Rescue groups mobilized to save dogs, cats and other animals during one of the most devastating hurricane seasons on record.
Harvey, Irma and Maria made this past autumn one of the most destructive hurricane seasons on record. Disastrous winds and flooding resulted in mass evacuations, many injuries and fatalities, and billions of dollars in damage. This unprecedented series of storms has impacted the lives of millions of people — and their animal companions.
Hurricane Harvey overwhelmed Houston, Galveston and other parts of Texas in late August, prompting a whirlwind of preparation among human and animal welfare organizations everywhere. The Humane Society of the United States (HSUS), American Humane, Best Friends, RedRover and other animal organizations deployed teams to affected regions to conduct search and rescue missions, provide veterinary care, transport animals to safety, and supply families with provisions to see their pets through the disaster.
“RedRover responders were asked by the SPCA of Texas to help in Dallas with the temporary sheltering of animals displaced by Hurricane Harvey,” says Beth Gammie, Director of Field Services. In one week, they cared for 123 dogs and 24 cats, organizing supplies and providing much-needed love and comfort to frightened animals.
While RedRover continued dedicating their time and resources to Harvey victims, other organizations were forced to divide and conquer when Hurricane Irma hit Florida a week later. For example, while American Humane had a rescue team working in southeast Texas, they also deployed a second team to Florida to transport animals with one of three rescue vehicles equipped to provide care, shelter and food. “Third and fourth teams were sent to take over the operations of two ‘mega-shelters’ in Louisiana, housing some 1,000 animals – many ‘refugees’ from the storm in Texas,” says Dr. Robin Ganzert, president and CEO.
The HSUS Animal Rescue Team was also on the ground in Florida. They transported dogs and cats from Tampa Bay, Broward County and Palm Beach in advance of the storm, and organized flights of animals from Clay, Alachua and Collier counties with their partners, Wings of Rescue and GreaterGood.org.
Meanwhile, in partnership with Houston PetSet and Harris County Public Health Animal Shelter, Best Friends Animal Society opened the Pet Reunion Pavilion (PRP) at NRG Arena in Houston. “We provided 24-hour care to pets impacted by the storm, and worked around the clock to get information about the center into communities,” says Greta Palmer, Senior Director of Marketing and Communication. The PRP served as a temporary housing center for nearly 600 dogs and cats, and invited people to come and reclaim their pets. At the same time, a second Best Friends team spearheaded a major evacuation for dogs and cats in Florida shelters.
Then, in late September, Hurricane Maria decimated Puerto Rico. In the wake of this horrendous storm, organizations including the HSUS moved in as soon as they were able in order to start airlifting hundreds of the island’s stray animals to the US mainland, where they were cared for, and will be rehabilitated and adopted out.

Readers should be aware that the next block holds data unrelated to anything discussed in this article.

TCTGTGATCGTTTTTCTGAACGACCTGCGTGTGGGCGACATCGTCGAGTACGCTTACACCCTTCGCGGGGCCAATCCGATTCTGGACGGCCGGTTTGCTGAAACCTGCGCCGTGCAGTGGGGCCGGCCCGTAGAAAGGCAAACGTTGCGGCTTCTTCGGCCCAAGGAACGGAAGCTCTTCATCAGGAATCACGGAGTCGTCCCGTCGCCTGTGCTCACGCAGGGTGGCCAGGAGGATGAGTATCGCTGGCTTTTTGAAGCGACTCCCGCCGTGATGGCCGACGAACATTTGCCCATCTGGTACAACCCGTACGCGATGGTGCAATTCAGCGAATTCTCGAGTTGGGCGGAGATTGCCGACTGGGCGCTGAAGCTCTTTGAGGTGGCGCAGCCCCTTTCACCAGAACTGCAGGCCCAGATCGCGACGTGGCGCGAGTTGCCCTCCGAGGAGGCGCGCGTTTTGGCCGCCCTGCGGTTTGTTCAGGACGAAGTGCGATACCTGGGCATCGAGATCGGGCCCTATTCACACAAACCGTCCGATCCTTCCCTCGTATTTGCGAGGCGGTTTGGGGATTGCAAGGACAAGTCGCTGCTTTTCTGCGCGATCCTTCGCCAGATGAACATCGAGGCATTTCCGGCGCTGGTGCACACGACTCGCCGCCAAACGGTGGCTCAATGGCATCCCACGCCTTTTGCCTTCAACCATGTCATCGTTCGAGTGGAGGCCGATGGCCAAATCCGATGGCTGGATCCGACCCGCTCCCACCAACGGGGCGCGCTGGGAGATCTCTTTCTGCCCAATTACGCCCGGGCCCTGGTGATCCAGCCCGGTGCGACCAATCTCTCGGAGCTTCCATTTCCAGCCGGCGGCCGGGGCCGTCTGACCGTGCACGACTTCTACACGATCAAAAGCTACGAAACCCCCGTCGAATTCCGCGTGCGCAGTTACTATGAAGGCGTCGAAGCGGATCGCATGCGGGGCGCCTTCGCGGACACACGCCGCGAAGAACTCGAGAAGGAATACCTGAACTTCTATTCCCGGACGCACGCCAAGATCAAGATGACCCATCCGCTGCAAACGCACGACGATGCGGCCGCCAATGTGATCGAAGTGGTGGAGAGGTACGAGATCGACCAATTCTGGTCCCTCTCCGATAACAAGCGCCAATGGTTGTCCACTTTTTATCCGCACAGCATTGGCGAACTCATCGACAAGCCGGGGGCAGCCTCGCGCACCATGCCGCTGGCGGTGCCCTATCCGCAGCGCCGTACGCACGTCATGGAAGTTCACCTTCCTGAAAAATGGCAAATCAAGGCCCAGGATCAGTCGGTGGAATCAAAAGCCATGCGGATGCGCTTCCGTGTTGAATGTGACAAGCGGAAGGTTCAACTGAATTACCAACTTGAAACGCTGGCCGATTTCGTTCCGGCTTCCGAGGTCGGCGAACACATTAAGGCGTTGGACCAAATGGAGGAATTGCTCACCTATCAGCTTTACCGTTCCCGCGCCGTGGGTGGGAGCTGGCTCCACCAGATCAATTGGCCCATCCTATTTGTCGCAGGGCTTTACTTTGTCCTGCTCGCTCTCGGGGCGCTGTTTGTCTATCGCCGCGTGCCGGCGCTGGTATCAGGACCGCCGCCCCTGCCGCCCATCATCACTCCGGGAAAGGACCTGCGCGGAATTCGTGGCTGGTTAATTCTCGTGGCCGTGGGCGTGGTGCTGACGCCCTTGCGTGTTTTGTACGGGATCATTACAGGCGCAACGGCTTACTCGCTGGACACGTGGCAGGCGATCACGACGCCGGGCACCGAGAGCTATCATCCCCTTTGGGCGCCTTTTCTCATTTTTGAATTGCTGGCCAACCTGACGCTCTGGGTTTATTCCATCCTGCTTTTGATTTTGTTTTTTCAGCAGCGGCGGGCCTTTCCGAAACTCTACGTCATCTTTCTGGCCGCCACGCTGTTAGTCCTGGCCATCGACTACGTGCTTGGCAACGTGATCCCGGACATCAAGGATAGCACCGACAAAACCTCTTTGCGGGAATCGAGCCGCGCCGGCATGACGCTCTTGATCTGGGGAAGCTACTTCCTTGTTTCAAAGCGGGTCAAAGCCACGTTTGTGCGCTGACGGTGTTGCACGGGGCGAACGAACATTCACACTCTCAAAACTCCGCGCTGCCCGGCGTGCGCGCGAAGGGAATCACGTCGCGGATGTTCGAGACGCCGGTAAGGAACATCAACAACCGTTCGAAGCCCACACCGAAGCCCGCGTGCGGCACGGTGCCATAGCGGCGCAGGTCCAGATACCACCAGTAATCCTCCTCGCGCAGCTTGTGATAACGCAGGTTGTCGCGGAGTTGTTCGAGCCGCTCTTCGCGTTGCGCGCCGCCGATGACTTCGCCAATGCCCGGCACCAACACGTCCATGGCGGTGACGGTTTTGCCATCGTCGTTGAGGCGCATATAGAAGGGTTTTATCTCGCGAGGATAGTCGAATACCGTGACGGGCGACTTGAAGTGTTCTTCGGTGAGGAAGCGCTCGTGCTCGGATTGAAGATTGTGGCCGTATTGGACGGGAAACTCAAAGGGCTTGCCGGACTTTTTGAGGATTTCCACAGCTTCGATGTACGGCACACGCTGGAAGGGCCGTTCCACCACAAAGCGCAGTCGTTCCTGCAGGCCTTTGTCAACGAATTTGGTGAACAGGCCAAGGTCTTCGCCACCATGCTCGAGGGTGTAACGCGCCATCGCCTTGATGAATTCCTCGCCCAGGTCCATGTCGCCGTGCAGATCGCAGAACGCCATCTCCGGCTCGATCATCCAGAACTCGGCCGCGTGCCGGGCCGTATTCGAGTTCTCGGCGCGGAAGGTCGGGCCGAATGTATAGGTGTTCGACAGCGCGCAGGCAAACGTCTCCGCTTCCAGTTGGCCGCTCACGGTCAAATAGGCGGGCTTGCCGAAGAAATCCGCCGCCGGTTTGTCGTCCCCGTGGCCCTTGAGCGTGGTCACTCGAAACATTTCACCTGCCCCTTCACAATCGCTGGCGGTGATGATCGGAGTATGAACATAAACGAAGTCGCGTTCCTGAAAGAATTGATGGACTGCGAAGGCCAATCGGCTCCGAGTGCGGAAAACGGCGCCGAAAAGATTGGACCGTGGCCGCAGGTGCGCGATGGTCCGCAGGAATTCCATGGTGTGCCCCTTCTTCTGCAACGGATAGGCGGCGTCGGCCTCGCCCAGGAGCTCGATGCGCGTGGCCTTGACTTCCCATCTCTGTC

On October 4, Red Rover was on the ground in Madison, New Jersey, to help St. Hubert’s Animal Welfare Center and HSUS provide daily care and comfort for adoptable animals evacuated out of Puerto Rico. “Our hearts go out to the people and animals in Puerto Rico who have been hit hard back- to-back by both Hurricane Irma and Hurricane Maria,” says Beth. “RedRover Responders are committed to providing care and comfort in this time of crisis before these animals find new homes.”
Animal rescue teams continued to labor for months in hurricane-ravaged regions, often in perilous conditions. Overcoming challenges ranging from limited supplies to outbreaks of canine distemper, they did what they could to keep animals safe and healthy until they could be returned to their guardians or taken to shelters. According to Beth, reuniting families with their pets makes all the effort worthwhile. “In the midst of losing so much, I’ve seen owners in tears just to see their dogs wagging their tails.”
Animal rescue procedures are improving
Despite the devastation caused by these hurricanes, most animal rescue organizations agree there has been a great deal of improvement in rescue procedures.
“There is a world of difference between what occurred during Hurricane Katrina and what happens now in terms of preparation, evacuation, rescue, and temporary sheltering,” says Beth. “The PETS Act has helped immensely – and has saved animals and human lives.” Established in 2006, the PETS Act mandates that state and local government agencies take household pets and service animals into consideration in their disaster planning process, in order to be eligible for Federal Emergency Management Agency funding.
“More communities are realizing the tremendous bond between family members and their pets, along with the need to incorporate animals into their overall disaster preparedness and response plans,” adds Wanda Merling, Deputy Director of Operations for the HSUS Animal Rescue Team.
The work continues
There is no “calm after the storm” for animal rescue organizations. As of this writing, many are still hard at work.
- The HSUS has teamed up with Emancipet, a non-profit veterinary clinic in Houston’s East End, offering free services to owned animals affected by Hurricane Harvey through the end of 2017.
- RedRover is offering regular Responder Trainings in cities across North America to grow their team of volunteers.
- American Humane continues its mission to help agencies and pet parents prepare for natural disasters.
- Best Friends offers online resources for hurricane victims, including a page dedicated to helping families reunite with pets displaced by the storms. They’re also encouraging people to foster or adopt an animal to relieve overburdened shelters.